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I came across this paradox after trying to teach myself special relativity (which I finally understand)
Given an observer in a racecar, with no windows, accelarating in a straight line at 1g, 9.8m/s/s, he is strapped in his car seat with an accelerometer.  Since he is accelerating, he feels himself being pushed into the seat at 1g, his accelerometer also registers 1g.

Now, imagine the same observer skydive out of a plane at 20,000 feet, in a car, with no windows, also with an accelerometer.  He is strapped in, with the seat facing towards the earth.  He does not feel himself being pushed into the seat, even though he is accelerating!.  His accelerometer regesters zero acceleration.  How could this be? He should feel something, since he is accelerating.  In fact a observer stationed in a fixed frame of reference in both scenarios could measure a straight line acceleration of 9.8 m/s/s. How does one resolve this paradox of him accelerating  - in both examples, an observer in a fixed frame can tell the driver is accelerating, with car power,he can do tests with 2 tools: 1.his sense of touch (he feels the seat) and 2. the accelerometer to  confirm he is accelerating, whilst in free-fall, he cannot use the same tools to confirm he is accelerating.  Please explain!  Also, I have read somewhere that an observe in free fall is in an inertial frame of reference, but I don't believe that, becasue he could do a third test: punch a hole in his car and point a laser rangefinder and infer that he is accelerating w/ respect to the earth, however, I thought inertial frame of reference means non-accelerating frames.  What gives?!???

The problem is that the detection of acceleration is due to the relative acceleration of the observer and an external clue. In the case of the race car you feel a normal force between you and the structure of the car. In the case of the falling system both you and the structure are accelerating at the same rate due to the external gravitational force and as a result there is no normal force between you and the structure.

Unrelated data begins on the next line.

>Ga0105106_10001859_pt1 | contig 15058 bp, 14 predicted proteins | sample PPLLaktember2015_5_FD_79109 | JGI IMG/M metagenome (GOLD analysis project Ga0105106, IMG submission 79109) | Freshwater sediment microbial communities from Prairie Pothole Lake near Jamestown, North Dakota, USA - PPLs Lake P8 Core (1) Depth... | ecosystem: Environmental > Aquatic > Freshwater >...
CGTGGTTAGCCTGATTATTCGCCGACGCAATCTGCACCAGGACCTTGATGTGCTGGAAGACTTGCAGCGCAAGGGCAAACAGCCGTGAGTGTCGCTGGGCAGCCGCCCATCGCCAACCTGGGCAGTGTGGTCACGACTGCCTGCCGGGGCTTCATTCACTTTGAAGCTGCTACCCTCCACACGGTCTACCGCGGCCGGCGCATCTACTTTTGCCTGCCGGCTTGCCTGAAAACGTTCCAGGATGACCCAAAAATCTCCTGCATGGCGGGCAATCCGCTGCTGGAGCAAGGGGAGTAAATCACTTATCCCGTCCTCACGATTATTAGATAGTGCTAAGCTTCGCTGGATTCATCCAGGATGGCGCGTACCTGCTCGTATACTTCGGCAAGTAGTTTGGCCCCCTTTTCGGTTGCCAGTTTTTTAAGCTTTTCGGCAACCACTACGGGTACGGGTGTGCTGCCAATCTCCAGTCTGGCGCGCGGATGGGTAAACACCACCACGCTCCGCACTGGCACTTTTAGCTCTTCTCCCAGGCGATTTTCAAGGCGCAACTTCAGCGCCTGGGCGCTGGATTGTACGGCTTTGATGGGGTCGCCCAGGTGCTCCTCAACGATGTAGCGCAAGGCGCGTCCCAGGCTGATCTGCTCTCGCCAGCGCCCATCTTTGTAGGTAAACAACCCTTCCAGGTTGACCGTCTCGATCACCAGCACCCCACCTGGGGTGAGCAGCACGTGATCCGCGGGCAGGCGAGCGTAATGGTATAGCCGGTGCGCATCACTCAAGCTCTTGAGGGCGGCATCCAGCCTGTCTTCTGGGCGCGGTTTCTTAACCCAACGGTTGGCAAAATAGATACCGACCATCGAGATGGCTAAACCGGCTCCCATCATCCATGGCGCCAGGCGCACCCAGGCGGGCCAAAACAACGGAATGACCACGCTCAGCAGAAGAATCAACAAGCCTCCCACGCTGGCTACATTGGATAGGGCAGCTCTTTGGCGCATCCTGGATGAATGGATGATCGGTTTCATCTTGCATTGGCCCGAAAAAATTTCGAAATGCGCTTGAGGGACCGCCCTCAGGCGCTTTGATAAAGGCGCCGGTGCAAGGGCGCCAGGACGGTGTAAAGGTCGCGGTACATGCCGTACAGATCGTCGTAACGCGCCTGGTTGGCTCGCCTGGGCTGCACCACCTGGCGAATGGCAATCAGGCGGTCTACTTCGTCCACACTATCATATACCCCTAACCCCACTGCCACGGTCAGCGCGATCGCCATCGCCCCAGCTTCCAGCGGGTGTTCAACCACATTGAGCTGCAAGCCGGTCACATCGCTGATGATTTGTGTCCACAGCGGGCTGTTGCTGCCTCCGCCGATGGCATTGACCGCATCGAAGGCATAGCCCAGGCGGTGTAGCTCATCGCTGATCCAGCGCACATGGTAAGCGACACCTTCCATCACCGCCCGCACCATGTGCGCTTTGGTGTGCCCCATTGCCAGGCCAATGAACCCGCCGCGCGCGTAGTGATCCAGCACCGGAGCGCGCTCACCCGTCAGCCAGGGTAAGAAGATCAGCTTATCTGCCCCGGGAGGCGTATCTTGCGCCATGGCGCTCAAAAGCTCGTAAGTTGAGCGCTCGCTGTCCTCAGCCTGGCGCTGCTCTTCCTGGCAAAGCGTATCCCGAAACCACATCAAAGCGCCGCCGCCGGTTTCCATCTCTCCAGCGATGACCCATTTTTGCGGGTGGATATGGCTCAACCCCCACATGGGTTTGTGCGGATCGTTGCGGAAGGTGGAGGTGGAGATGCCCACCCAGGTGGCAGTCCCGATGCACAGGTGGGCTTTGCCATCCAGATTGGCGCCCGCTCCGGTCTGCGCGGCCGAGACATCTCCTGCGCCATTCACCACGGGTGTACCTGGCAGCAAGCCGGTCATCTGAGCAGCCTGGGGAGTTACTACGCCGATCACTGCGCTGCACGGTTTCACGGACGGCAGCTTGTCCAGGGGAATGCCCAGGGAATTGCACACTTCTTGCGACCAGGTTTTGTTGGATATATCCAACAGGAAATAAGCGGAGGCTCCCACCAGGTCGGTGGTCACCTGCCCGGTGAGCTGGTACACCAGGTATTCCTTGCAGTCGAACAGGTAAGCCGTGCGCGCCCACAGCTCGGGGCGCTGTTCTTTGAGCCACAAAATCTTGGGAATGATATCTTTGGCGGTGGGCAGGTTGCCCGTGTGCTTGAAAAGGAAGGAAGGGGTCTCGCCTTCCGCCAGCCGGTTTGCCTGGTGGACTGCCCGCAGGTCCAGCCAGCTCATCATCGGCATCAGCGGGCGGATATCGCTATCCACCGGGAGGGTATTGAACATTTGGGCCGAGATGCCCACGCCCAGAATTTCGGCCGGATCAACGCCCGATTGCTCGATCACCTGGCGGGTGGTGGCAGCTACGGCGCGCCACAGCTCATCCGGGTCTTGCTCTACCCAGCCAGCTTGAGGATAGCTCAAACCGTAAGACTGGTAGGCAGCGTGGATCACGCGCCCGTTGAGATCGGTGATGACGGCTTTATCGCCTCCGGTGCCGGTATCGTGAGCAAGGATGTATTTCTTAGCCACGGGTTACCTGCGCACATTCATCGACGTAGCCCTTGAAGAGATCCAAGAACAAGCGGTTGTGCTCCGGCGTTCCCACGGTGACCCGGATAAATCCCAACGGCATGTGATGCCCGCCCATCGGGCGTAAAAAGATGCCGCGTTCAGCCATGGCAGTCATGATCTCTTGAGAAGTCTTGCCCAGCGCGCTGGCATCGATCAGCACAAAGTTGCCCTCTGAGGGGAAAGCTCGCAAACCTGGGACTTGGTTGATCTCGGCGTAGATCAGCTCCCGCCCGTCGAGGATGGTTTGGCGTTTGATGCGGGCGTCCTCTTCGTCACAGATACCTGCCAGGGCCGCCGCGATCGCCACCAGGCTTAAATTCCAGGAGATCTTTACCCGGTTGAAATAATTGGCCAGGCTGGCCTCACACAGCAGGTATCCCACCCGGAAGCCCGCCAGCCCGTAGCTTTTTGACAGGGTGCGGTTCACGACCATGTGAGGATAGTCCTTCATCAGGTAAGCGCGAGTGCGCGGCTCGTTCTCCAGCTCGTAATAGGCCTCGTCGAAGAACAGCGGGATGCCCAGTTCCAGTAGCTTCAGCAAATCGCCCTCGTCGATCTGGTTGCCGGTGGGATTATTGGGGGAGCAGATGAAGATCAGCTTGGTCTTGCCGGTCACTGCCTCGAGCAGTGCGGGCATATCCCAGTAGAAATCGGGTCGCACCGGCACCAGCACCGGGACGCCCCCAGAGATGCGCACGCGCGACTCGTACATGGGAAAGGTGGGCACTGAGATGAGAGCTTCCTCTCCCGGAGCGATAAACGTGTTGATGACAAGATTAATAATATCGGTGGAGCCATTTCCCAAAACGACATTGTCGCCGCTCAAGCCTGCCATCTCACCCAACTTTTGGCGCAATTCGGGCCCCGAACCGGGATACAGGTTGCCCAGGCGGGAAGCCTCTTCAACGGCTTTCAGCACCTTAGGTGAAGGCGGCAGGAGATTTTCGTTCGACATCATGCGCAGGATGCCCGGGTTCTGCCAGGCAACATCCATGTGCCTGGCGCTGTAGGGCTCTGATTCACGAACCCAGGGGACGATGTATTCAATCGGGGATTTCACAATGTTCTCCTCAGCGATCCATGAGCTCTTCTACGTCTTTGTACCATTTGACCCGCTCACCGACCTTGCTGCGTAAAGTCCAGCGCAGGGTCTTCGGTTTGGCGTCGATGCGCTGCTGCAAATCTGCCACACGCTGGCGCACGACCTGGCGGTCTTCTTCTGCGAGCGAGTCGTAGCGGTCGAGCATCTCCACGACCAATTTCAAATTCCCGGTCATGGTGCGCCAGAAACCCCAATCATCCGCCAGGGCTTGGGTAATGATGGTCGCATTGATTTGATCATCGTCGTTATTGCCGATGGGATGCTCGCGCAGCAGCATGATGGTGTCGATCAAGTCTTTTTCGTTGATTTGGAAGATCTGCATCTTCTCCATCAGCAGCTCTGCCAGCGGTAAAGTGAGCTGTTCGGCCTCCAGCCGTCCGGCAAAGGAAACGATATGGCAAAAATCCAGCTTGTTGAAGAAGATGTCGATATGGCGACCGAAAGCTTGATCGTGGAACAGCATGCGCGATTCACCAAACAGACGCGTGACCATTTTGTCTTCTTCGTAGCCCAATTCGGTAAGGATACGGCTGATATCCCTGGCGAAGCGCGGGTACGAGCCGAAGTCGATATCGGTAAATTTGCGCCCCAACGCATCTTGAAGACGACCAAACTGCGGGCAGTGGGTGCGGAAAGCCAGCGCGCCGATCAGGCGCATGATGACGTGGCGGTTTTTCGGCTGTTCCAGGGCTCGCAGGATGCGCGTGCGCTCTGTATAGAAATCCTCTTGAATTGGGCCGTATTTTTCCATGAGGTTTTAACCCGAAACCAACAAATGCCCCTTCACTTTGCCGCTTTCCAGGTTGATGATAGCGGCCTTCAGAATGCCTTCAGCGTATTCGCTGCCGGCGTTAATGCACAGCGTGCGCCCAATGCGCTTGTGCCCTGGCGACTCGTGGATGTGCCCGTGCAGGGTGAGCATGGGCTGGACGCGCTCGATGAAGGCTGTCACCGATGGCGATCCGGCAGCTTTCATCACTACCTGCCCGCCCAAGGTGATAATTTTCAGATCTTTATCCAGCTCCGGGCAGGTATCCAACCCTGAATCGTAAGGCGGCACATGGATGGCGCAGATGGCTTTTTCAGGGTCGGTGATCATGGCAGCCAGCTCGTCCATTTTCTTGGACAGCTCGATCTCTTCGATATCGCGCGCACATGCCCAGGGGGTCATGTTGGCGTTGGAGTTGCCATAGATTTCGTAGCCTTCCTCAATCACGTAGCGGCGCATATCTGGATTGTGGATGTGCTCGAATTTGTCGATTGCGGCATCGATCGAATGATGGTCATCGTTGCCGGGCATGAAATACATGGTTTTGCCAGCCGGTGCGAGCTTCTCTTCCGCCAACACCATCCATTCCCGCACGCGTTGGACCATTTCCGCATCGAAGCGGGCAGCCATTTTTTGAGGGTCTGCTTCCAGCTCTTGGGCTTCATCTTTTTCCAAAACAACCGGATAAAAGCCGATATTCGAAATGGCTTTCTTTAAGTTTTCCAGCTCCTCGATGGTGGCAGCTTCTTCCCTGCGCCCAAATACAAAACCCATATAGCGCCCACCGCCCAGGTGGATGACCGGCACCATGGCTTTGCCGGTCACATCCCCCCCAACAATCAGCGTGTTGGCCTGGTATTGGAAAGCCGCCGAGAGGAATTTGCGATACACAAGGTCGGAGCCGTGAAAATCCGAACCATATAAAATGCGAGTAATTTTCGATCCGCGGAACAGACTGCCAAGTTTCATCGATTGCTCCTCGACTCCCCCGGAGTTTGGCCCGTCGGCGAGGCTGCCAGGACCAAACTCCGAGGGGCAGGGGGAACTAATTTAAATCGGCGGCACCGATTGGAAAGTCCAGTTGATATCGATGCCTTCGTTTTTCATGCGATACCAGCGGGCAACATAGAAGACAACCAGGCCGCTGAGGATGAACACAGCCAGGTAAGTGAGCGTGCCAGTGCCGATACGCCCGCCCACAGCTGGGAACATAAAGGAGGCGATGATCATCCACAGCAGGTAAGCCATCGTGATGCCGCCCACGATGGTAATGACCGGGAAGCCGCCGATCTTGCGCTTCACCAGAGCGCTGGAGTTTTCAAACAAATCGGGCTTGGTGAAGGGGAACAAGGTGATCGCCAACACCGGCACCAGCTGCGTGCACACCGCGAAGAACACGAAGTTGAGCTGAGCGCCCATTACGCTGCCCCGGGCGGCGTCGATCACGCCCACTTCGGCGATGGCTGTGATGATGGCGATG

To put things another way, in the first instance the structure of the race car is applying an external force to your body resulting in your acceleration while in the second case your acceleration is not being supplied by the falling plane but is, instead, being supplied by the gravitational force of the Earth directly and so there is no normal force between you and the structure of the plane. In the first case your acceleration is being supplied by the race car while in the second case your acceleration is being supplied by the Earth. There is no contradiction.
By the way, the accelerometer would not work in freefall for the same reason! The accelerometer works when an outside force, not gravity, acts on the structure of the accelerometer. Drop an accelerometer in freefall and it will not work at all.


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James J. Kovalcin


I am teaching or have taught AP physics B and C [calculus based mechanics & electricity and magnetism] as well as Lab Physics for college bound students. I have a BS in Physics from the University of Pittsburgh and a Master of Arts in Teaching from same. I have been teaching physics for 34 years. I am constantly updating my skills and have a particular interest in modern physics topics.

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